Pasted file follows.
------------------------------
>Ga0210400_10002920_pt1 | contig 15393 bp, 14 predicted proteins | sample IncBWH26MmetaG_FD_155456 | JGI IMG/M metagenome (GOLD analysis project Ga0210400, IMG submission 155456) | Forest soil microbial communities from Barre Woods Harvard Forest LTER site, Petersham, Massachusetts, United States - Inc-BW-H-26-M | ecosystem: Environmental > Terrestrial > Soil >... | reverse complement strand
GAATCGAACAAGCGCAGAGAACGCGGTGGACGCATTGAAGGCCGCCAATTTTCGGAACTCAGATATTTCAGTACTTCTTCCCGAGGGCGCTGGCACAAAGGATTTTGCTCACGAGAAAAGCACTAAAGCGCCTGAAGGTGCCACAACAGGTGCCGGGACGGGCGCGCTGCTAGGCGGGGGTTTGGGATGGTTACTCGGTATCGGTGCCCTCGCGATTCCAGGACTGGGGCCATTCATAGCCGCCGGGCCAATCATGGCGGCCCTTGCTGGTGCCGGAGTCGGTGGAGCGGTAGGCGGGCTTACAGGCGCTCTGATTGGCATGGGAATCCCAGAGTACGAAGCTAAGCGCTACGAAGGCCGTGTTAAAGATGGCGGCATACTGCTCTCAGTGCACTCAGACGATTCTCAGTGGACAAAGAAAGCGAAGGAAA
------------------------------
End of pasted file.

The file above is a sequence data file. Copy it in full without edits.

>Ga0210400_10002920_pt1 | contig 15393 bp, 14 predicted proteins | sample IncBWH26MmetaG_FD_155456 | JGI IMG/M metagenome (GOLD analysis project Ga0210400, IMG submission 155456) | Forest soil microbial communities from Barre Woods Harvard Forest LTER site, Petersham, Massachusetts, United States - Inc-BW-H-26-M | ecosystem: Environmental > Terrestrial > Soil >... | reverse complement strand
GAATCGAACAAGCGCAGAGAACGCGGTGGACGCATTGAAGGCCGCCAATTTTCGGAACTCAGATATTTCAGTACTTCTTCCCGAGGGCGCTGGCACAAAGGATTTTGCTCACGAGAAAAGCACTAAAGCGCCTGAAGGTGCCACAACAGGTGCCGGGACGGGCGCGCTGCTAGGCGGGGGTTTGGGATGGTTACTCGGTATCGGTGCCCTCGCGATTCCAGGACTGGGGCCATTCATAGCCGCCGGGCCAATCATGGCGGCCCTTGCTGGTGCCGGAGTCGGTGGAGCGGTAGGCGGGCTTACAGGCGCTCTGATTGGCATGGGAATCCCAGAGTACGAAGCTAAGCGCTACGAAGGCCGTGTTAAAGATGGCGGCATACTGCTCTCAGTGCACTCAGACGATTCTCAGTGGACAAAGAAAGCGAAGGAAA